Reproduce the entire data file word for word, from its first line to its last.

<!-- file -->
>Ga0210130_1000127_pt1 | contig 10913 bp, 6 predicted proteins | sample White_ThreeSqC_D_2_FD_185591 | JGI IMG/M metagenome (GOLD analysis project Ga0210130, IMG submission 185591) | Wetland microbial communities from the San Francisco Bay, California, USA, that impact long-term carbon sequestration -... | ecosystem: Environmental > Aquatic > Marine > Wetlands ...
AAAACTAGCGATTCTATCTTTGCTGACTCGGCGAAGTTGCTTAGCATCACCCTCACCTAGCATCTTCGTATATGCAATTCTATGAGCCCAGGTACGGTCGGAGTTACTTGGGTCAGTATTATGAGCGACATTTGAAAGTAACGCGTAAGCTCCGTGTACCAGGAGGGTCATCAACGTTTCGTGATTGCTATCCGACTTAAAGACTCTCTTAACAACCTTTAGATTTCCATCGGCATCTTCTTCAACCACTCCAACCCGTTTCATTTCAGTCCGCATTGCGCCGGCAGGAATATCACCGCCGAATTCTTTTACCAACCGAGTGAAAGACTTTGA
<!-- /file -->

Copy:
>Ga0210130_1000127_pt1 | contig 10913 bp, 6 predicted proteins | sample White_ThreeSqC_D_2_FD_185591 | JGI IMG/M metagenome (GOLD analysis project Ga0210130, IMG submission 185591) | Wetland microbial communities from the San Francisco Bay, California, USA, that impact long-term carbon sequestration -... | ecosystem: Environmental > Aquatic > Marine > Wetlands ...
AAAACTAGCGATTCTATCTTTGCTGACTCGGCGAAGTTGCTTAGCATCACCCTCACCTAGCATCTTCGTATATGCAATTCTATGAGCCCAGGTACGGTCGGAGTTACTTGGGTCAGTATTATGAGCGACATTTGAAAGTAACGCGTAAGCTCCGTGTACCAGGAGGGTCATCAACGTTTCGTGATTGCTATCCGACTTAAAGACTCTCTTAACAACCTTTAGATTTCCATCGGCATCTTCTTCAACCACTCCAACCCGTTTCATTTCAGTCCGCATTGCGCCGGCAGGAATATCACCGCCGAATTCTTTTACCAACCGAGTGAAAGACTTTGA